I heard Craig Raine interviewed on the radio about this book.[1] Didn’t he feel, he was asked, that his often abrasive dismissals of fellow critics (“execrable,” “stupid”) lowered the standards of academic writing? His answer was contemptuous: “Yeah, but who reads academic writing, for God’s sake?”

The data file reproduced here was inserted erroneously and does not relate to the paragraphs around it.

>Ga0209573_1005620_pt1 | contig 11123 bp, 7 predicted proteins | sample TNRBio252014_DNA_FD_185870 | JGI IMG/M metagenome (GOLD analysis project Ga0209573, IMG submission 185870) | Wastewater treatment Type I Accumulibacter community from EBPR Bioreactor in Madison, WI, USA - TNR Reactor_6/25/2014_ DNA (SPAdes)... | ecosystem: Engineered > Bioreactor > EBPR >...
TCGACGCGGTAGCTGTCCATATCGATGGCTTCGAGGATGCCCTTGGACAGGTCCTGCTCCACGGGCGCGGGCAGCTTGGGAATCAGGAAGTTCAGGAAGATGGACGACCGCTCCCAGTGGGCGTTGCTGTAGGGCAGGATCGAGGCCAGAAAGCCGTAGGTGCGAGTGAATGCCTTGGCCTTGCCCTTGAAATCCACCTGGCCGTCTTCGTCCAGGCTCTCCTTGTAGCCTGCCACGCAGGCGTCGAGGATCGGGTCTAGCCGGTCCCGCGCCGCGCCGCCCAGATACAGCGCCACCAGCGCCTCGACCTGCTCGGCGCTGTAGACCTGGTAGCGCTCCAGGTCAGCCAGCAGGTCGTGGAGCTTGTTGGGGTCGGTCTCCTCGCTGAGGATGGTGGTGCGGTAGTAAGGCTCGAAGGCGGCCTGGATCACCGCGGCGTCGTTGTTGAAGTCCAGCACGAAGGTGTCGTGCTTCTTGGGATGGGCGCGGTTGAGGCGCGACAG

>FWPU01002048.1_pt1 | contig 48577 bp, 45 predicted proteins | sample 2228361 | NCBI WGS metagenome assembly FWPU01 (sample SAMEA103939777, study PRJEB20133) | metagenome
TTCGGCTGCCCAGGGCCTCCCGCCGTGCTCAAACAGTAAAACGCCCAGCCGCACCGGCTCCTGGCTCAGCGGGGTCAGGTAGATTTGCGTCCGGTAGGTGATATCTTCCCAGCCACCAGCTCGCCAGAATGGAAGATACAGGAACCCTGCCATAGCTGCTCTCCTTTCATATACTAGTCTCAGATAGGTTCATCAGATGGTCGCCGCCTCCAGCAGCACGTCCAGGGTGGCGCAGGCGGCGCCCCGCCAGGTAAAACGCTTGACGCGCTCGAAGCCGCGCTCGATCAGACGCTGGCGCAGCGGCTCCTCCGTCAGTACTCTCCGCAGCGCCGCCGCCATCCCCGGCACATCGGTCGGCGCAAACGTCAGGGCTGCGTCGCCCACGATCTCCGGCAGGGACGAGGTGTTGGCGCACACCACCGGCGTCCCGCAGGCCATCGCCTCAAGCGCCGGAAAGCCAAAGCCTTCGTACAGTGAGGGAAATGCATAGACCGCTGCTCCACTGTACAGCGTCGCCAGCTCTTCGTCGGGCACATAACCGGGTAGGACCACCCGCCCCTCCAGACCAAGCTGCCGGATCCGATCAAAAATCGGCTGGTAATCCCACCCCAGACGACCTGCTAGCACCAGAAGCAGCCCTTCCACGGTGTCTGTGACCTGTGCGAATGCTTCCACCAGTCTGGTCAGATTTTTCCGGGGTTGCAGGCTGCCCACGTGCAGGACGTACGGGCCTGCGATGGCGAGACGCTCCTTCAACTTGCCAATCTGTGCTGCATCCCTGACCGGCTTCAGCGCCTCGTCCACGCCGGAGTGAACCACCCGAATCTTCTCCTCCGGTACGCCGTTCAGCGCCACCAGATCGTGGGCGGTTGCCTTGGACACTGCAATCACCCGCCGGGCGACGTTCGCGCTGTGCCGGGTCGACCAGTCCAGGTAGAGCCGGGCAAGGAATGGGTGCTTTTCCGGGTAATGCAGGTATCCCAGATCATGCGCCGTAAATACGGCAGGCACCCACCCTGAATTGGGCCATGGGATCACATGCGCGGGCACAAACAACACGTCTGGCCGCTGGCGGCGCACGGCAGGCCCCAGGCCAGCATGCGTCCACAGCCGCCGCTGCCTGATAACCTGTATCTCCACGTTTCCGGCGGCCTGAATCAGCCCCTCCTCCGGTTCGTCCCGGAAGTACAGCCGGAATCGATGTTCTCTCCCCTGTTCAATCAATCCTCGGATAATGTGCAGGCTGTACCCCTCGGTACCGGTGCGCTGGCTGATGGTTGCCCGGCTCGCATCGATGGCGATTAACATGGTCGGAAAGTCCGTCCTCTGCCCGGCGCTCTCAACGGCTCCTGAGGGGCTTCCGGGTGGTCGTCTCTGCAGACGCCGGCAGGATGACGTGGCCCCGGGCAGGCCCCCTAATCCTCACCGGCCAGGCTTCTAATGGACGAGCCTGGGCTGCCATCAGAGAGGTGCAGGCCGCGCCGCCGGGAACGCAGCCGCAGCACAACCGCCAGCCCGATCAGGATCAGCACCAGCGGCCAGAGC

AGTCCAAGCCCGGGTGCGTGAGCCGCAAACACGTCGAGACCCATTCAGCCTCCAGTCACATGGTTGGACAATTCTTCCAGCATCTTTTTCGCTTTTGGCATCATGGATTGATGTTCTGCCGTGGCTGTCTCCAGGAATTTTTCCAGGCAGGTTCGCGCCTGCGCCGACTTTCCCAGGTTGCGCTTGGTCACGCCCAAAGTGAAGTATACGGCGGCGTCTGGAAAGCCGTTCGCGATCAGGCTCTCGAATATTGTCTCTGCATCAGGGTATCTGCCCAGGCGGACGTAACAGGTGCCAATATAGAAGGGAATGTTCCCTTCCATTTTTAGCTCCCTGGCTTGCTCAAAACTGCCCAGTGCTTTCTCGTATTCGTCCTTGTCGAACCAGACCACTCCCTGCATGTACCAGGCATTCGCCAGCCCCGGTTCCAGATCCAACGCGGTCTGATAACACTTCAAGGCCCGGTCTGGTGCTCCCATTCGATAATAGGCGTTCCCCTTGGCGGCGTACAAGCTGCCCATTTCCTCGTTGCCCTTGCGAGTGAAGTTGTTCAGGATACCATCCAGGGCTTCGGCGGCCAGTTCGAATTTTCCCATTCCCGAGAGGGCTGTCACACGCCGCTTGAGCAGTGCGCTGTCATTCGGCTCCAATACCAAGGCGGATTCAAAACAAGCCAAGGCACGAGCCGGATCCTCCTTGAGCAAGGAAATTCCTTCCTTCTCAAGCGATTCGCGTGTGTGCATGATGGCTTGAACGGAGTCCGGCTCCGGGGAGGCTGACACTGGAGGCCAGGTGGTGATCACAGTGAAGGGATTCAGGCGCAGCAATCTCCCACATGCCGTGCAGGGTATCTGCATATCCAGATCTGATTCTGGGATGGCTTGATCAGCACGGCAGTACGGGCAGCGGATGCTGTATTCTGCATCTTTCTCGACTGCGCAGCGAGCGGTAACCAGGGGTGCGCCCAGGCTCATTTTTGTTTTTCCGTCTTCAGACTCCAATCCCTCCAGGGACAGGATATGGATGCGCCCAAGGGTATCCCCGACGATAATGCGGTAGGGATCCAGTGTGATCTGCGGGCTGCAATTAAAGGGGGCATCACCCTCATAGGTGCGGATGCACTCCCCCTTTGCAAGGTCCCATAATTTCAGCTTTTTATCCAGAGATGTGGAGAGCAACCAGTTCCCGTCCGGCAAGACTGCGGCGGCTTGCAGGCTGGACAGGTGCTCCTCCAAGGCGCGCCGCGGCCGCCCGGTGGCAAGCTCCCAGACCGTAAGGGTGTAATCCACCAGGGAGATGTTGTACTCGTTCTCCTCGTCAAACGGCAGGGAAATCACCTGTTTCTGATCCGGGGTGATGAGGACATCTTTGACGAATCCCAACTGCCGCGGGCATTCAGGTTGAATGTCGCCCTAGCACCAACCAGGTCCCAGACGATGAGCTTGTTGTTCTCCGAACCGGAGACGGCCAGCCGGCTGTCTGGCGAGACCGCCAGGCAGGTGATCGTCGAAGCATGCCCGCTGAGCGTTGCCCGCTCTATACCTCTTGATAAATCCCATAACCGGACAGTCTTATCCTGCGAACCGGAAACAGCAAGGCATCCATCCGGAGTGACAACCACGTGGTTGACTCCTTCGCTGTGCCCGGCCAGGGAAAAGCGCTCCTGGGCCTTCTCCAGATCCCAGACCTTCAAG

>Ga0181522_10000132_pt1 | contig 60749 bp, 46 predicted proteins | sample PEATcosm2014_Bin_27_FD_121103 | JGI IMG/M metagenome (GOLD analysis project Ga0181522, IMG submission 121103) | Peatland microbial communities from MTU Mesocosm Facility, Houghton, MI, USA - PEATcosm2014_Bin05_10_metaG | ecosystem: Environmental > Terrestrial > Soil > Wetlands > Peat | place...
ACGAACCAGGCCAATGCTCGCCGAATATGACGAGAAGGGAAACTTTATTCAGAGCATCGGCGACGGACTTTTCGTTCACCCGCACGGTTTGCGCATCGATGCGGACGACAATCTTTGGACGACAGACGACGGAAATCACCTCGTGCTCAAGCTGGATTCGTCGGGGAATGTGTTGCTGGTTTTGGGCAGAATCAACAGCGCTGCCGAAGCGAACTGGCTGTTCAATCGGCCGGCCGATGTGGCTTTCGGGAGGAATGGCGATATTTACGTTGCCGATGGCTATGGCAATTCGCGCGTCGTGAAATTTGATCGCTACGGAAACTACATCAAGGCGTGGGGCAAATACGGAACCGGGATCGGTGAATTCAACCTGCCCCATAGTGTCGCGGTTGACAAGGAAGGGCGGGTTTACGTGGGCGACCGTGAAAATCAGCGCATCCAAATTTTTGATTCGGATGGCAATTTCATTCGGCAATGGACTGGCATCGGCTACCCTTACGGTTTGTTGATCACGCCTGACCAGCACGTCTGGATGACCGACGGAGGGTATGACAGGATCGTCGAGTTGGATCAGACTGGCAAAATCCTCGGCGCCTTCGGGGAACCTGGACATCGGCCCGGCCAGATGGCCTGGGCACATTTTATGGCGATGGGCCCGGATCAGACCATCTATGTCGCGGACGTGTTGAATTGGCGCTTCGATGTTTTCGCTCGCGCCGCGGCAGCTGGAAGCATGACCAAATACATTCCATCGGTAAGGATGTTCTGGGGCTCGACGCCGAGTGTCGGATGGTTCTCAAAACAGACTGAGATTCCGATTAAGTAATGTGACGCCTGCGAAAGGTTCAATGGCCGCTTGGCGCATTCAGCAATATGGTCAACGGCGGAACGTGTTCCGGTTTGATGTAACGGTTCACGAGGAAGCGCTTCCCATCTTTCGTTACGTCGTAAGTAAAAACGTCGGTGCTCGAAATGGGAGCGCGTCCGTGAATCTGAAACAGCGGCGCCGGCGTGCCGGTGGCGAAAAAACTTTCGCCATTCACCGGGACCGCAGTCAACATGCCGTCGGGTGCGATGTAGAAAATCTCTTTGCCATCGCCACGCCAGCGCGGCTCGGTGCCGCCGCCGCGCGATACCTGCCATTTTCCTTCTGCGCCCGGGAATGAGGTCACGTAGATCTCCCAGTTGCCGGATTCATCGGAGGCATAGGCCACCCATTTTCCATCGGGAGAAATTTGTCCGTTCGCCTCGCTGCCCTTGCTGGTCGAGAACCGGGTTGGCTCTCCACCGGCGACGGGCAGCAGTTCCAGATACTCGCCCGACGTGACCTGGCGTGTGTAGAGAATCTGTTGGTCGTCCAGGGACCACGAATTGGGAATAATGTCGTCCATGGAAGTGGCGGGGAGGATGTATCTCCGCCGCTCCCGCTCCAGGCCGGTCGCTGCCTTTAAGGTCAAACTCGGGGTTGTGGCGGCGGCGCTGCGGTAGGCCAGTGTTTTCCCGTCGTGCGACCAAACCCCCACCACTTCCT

Well, quite a few people do—he has even read some himself—and they will have to go on doing so if they want real help in understanding T. S. Eliot. Raine’s book, in a series called “Lives and Legacies,” gives a biographical chronology, and adopts a chaotic approach to Eliot’s work, the continuity and development of which are obscured. There is no mention of Emily Hale, a key figure in Eliot’s life, in the chronology or the text. Raine is outraged, on behalf of the poet’s widow (to whom his book is dedicated...


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